are right and donald trump is on track to beat ted cruz here, the path forward for stopping trump is just so, so narrow. it was already difficult and it's going to be that much harder. now, of course you talked to people who are attempting to stop trump from getting this nomination and they insist that they are continuing forward, that they want to try to go on to states that are further down the line, california in particular is what they are talking about. there's also discussion of whether or not there is a path on the floor in the convention in cleveland. now, that, of course, kind of the focus today. we're starting to hear that maybe some delegates who have been supporting cruz who had the option to pick their -- which candidate that they wanted to go with, despite what their state may have voted for, they may have been with cruz. they're starting to feel more pressure to go to donald trump. and i think that that is the broader picture here. when i talk to especially establishment republicans who
have been very, very reluctant to get on board with donald trump, there's a lot of suggestion that, you know what, this is just coming to an end. of course the challenge is they potentially do still have a way to stop him in cleveland and there are people who are still discussing what that path would be. the problem is that it's going to take serious backbone to do that at this point. it would take a lot of will, effort, a lot of frankly political strength that the movement hasn't really shown to date and that even candidates running against donald trump haven't shown to date. so if the question is do they have the political will to do it, and i think that that's an important piece heading into cleveland. there still are possibilities where donald trump might not reach 1,237, he might be at 1100, he might be a little short and that's where these questions come into play. i think you've really felt the opposition or the opposition to changing what the voters want,
if you will, increasing. and there's a lot more reluctance to kind of thwart what has frankly been a series of pretty commanding wins from trump recently, jose. >> kasie, we were just hearing from that missouri delegate in jacob rascon's delegate saying that he was frustrated that his county and his district had gone trump and yet all the delegates went for cruz because of the negotiations and how that went. but, kasie, on the telemundo sunday show that i host, one of the spokespersons for the trump campaign -- i mean for the stop trump movement recognized that if indiana, they're not able to do a lot there, the future is very slim. i mean, what, california is the only thing. you just mentioned that. is that the next step? where have all the efforts gone? >> reporter: if you're the cruz campaign, you're looking at nebraska. that's another place they really
need to play. if you are the stop trump movement it really is all about california. but if you look at the way the results played out a week ago, where you had those five states in the northeast voting and we were all a little bit surprised to step back and look at the math and see that donald trump won every county in many of these states, california is winner take all by congressional district. so if you're going to stop trump, you have to identify the districts where you have a chance to beat him and then you have to make sure that you're working hard to do that. in the case of obviously john kasich and ted cruz, they have different sets of appeal in different places. so we saw how quickly their pact fell apart. it's not clear that they could work together enough to figure out a way to make the map of california look like something that isn't just donald trump country. i think a lot of the stop trump movement groups that i've talked to as well saw what happened in all of those counties across places like pennsylvania and are worried that the same thing could happen across california, jose. >> kasie hunt, thank you. it's good seeing you.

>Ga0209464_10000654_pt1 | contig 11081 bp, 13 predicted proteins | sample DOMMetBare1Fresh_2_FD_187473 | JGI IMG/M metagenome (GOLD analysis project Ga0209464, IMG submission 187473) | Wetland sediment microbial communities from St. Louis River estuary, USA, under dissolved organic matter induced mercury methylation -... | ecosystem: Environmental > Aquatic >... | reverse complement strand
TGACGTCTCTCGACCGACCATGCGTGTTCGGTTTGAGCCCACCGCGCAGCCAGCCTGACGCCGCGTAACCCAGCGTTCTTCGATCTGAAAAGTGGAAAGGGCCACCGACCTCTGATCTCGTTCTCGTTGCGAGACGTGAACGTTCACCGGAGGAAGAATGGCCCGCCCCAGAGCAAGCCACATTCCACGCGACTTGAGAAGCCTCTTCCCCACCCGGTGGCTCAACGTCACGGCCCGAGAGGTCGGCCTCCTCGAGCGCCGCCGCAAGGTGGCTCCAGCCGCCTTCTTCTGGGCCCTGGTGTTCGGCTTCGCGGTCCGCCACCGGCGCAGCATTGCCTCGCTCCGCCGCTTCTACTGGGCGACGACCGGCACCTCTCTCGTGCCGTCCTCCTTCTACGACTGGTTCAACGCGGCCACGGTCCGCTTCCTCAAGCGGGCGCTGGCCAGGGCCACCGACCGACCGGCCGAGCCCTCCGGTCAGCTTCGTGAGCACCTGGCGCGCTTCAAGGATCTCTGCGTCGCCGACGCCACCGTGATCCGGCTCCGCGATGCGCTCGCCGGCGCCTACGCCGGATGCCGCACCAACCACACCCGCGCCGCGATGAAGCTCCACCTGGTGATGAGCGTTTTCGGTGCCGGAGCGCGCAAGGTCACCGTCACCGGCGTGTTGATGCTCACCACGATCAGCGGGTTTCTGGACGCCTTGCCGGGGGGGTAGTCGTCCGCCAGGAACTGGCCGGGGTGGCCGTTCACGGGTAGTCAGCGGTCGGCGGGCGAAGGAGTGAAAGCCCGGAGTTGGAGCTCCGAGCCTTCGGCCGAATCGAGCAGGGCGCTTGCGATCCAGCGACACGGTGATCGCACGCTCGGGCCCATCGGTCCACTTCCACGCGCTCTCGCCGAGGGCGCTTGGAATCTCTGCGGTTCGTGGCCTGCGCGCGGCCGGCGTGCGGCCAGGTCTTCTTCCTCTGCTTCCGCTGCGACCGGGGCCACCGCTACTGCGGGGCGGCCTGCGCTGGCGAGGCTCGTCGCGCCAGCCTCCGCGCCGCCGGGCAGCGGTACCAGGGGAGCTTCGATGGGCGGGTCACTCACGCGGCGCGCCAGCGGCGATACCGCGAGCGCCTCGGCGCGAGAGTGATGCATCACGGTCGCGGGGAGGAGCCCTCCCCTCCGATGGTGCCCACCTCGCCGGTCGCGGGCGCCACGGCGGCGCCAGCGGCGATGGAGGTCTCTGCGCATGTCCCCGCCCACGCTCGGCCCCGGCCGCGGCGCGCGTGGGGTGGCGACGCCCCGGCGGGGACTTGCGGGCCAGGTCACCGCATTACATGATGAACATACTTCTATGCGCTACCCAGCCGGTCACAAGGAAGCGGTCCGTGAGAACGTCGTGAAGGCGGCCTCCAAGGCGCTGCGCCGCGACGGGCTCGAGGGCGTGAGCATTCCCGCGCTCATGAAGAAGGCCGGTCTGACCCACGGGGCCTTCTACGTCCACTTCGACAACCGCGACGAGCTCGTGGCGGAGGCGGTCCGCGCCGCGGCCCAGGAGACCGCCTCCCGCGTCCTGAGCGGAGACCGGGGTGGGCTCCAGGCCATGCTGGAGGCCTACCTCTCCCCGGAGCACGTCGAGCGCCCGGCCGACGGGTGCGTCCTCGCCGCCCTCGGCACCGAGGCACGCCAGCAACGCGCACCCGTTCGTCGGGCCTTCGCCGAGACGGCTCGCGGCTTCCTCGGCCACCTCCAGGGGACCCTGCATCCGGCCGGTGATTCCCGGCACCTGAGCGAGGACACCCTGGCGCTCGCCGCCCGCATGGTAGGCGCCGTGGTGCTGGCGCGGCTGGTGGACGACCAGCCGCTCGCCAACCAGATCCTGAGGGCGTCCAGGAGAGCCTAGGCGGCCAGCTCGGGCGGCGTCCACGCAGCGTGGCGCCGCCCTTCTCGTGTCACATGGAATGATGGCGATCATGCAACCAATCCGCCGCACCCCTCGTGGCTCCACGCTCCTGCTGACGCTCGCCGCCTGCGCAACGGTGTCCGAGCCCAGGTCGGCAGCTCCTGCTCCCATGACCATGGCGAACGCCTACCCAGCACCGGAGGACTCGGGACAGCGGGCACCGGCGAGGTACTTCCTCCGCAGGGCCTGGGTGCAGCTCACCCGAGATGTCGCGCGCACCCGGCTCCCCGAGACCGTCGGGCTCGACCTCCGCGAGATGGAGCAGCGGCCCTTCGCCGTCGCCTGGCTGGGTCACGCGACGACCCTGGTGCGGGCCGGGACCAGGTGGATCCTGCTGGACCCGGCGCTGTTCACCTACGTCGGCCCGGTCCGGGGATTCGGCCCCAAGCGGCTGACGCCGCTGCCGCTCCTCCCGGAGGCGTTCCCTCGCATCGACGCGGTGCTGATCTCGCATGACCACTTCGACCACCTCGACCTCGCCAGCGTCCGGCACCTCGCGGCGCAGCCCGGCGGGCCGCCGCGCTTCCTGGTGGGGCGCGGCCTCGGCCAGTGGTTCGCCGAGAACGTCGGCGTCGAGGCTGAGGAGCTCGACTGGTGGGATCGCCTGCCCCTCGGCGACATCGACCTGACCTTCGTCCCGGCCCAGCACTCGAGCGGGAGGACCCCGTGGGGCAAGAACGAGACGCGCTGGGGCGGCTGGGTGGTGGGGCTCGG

well, it's donald trump who attracts the most protests. there was one activist who confronted ted cruz on sunday. a 10-year-old boy. the audio at times difficult to hear, but here's what happened. >> apparently there's a young man who's having some problems. >> yeah, you suck. >> thank you, son. you know, i appreciate you sharing your views. one of the things that hopefully someone has told you is that children should actually speak with respect. imagine what a different world it would be if someone had told donald trump that years ago. >> hallie jackson is traveling across indiana today covering the cruz campaign. hallie, it's good to see you.
this is a traditionally conservative state that should be friendly to ted cruz, so what's the problem for him there? >> reporter: donald trump, jose. it's been ted cruz's problem for months now. he's not going away. so for cruz, indiana is becoming a make-or-break state. you look at those poll numbers. privately i'm told by campaign aides that the race is tighter than our poll numbers show, which is that cruz is trailing trump by 15 points. dig into the numbers a little bit here. even if you reallocate the second choice voters, people who support john kasich, who is not competing in this state. cruz still doesn't have enough based on this polling to overtake donald trump and nearly 60% of likely republican voters in indiana believe that that so-called alliance that was unrolled a week ago by these two candidates backfired. they disapprove of the idea that kasich would all but concede indiana and cruz would all but concede oregon and new mexico. a couple of issues for cruz in indiana. first of all, we are in the car